Tracking TODO and FIXME Comments with Rails Notes Command
This post shows how you can use the notes command in Rails to search through your codebase for comments starting with a specific keyword. By default, it searches the codebase for FIXME, OPTIMIZE, and TODO comments, but you can also configure it to use custom keywords.
When you're programming, you often run into code that needs to be changed, whether for refactoring, minor fixes, or performance optimizations. A common solution is to add a FIXME or TODO comment to come back to the code later.
However, we often forget to review those comments, which linger in the codebase. Sometimes we update/fix the code and forget to remove the notes, and now you have misleading comments. You can do a global search for the specific tags to keep track of them, but there's a better way to accomplish this using the
rails notes command, which neatly lists these comments in the console.
bin/rails notes command searches through your code for comments beginning with a specific keyword. By default, this command will search in your
test directories for
# FIXME: extract to a method def publish end -> bin/rails notes app/models/post.rb: *  [FIXME] extract to a method *  [TODO] refactor this method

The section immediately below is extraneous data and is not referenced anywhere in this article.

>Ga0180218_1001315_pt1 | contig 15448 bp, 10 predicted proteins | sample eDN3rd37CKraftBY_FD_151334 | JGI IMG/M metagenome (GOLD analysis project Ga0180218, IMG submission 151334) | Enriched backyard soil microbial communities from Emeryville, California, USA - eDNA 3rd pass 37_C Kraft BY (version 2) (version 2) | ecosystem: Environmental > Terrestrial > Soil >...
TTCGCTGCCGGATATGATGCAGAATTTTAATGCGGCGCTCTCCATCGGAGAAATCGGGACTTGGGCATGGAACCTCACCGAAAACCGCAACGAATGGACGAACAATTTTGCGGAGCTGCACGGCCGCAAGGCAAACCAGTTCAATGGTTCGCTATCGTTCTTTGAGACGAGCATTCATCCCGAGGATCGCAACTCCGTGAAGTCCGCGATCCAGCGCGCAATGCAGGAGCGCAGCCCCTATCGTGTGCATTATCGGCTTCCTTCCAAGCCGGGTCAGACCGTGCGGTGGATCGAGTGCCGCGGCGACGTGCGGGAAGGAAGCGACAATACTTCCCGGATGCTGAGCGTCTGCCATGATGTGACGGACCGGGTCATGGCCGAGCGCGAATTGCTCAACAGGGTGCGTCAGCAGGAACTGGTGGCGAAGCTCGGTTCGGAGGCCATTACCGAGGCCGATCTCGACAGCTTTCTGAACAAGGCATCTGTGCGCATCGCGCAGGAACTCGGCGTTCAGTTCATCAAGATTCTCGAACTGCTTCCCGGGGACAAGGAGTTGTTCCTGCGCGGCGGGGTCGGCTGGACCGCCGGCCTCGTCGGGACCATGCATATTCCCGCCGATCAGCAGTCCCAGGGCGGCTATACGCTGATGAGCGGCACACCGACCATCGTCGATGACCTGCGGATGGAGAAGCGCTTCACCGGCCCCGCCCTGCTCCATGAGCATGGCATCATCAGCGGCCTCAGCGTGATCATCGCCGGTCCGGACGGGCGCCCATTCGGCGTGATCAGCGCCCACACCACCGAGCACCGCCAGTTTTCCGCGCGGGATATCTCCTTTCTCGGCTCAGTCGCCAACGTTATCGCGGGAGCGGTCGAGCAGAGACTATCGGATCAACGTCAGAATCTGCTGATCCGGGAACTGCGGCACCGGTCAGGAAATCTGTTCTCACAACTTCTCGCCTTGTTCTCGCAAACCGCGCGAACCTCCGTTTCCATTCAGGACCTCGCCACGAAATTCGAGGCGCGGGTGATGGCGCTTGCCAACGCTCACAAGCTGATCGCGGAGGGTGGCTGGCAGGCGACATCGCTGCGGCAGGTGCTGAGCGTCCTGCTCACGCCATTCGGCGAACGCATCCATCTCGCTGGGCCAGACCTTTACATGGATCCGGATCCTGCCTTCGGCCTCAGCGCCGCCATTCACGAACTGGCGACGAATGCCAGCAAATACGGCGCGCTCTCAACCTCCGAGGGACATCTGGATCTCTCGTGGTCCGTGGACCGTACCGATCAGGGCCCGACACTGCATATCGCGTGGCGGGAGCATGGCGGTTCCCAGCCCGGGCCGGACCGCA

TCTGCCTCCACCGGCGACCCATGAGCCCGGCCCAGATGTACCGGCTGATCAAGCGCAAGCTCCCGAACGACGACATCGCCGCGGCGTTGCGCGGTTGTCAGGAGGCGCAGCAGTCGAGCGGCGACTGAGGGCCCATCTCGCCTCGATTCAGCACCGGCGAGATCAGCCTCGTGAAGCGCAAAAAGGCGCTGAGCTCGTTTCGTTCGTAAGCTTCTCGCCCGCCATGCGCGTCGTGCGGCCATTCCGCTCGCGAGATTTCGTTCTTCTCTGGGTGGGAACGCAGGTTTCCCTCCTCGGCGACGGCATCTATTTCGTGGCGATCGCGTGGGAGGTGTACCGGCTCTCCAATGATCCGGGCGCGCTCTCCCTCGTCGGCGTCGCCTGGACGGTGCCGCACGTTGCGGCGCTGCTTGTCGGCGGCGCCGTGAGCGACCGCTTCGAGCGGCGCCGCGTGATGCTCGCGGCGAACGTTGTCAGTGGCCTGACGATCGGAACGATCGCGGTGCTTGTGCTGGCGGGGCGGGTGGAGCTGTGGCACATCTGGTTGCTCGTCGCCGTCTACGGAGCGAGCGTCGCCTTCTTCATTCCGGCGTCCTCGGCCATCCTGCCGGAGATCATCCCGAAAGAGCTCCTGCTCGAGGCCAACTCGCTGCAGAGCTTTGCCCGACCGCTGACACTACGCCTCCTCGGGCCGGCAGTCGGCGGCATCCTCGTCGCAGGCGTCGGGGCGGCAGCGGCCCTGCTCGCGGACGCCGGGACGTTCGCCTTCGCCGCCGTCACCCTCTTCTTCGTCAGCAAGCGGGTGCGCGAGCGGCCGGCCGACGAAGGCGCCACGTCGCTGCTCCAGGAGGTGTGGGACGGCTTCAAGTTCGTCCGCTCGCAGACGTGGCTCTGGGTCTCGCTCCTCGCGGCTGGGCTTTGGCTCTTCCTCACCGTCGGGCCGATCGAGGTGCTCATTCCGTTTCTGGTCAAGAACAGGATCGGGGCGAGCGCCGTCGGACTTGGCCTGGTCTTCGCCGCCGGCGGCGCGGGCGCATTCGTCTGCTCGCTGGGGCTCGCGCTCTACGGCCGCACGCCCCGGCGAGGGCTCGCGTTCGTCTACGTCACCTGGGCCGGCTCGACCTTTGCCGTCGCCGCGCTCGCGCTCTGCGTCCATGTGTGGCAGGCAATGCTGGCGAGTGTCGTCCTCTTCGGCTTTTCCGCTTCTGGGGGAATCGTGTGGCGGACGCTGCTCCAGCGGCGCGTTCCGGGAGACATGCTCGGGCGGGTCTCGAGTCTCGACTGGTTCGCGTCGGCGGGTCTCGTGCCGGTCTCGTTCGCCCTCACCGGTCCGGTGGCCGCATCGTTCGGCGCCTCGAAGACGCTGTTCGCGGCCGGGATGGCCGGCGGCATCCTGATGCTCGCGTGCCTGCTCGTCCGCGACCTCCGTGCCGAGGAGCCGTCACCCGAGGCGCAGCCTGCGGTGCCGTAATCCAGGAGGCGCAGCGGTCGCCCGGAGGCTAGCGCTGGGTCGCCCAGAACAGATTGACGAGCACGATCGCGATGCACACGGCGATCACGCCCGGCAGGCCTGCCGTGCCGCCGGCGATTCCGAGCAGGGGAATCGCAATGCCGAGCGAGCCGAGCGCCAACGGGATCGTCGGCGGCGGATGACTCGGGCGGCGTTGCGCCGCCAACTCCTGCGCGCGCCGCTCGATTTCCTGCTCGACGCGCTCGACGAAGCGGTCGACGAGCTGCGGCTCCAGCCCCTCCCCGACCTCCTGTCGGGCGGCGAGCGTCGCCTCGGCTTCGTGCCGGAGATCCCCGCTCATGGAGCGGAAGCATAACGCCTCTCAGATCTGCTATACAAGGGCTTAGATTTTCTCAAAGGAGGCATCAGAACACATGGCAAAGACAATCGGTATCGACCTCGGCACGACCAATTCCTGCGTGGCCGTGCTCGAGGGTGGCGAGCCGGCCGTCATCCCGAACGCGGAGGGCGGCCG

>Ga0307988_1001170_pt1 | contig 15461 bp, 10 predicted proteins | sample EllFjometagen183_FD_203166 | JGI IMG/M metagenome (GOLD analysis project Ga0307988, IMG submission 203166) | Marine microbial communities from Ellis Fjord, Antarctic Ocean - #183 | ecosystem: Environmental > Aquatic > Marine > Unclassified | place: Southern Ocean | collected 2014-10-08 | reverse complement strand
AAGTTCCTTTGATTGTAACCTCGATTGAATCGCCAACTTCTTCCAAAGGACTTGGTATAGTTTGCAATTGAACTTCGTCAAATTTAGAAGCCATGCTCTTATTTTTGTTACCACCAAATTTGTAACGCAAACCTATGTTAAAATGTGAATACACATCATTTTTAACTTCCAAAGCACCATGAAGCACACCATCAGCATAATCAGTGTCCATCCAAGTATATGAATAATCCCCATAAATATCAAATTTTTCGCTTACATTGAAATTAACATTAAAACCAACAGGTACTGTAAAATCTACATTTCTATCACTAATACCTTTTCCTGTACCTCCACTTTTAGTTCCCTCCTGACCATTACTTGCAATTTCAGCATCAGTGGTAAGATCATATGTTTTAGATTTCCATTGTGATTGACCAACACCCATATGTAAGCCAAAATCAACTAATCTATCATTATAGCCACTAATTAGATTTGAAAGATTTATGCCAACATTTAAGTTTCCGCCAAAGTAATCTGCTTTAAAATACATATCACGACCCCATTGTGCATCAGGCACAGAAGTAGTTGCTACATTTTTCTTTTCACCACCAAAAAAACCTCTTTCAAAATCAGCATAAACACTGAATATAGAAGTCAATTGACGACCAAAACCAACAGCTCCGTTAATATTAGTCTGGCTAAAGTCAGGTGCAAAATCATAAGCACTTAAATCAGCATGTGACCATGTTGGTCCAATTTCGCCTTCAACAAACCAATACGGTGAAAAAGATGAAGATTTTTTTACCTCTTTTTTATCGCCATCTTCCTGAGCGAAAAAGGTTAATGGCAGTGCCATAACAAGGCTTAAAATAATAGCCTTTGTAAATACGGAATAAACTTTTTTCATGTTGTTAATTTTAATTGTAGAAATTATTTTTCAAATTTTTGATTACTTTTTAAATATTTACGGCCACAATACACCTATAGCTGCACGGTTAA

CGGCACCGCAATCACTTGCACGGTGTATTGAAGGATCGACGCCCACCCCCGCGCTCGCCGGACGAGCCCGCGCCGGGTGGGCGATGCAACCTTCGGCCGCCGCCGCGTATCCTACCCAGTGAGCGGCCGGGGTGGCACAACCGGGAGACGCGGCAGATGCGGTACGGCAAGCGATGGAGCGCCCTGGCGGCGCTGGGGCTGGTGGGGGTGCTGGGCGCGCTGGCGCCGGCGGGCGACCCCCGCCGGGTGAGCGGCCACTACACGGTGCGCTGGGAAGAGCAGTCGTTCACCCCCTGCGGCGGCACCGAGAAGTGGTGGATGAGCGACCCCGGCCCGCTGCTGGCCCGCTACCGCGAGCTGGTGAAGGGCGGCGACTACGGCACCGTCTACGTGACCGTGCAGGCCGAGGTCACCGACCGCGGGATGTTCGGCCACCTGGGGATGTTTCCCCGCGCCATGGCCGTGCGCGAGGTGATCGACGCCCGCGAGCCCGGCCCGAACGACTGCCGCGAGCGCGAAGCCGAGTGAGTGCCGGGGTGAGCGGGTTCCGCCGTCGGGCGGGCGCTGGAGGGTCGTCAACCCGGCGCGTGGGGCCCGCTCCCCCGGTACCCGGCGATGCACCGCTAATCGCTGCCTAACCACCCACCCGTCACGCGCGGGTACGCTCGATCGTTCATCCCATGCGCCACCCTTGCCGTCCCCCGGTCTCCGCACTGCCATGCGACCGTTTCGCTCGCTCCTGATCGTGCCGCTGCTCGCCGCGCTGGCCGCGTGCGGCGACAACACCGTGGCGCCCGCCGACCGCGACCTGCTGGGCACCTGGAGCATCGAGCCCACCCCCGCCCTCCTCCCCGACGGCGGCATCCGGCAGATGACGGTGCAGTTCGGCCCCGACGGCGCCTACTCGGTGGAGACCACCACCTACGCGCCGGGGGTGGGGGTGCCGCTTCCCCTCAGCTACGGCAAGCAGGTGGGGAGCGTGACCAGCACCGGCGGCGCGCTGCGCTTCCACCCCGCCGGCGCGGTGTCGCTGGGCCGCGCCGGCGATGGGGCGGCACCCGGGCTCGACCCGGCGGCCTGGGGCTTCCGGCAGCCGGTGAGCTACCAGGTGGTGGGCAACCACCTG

You can also use custom keywords in the comments and specify the new keyword to the
notes command using the
# REMINDER: update gem version def publish end ➜ bin/rails notes -a REMINDER app/helpers/post_helper.rb: *  update gem version
Configure Custom Tags
Using custom keywords can get tedious if you have to mention them every time in the command. To solve this, Rails allows you to configure custom tags in a single place, by using
# config/environments/development.rb Rails.application.configure do config.annotations.register_tags("TESTME") end
notes command will now look for the
TESTME tag in your codebase.
$ bin/rails notes app/models/post.rb: * [ 42] [TESTME] add unit test
What do you think? Do you use any custom comments in your code, other than
TODOs? Let me know in the comments below.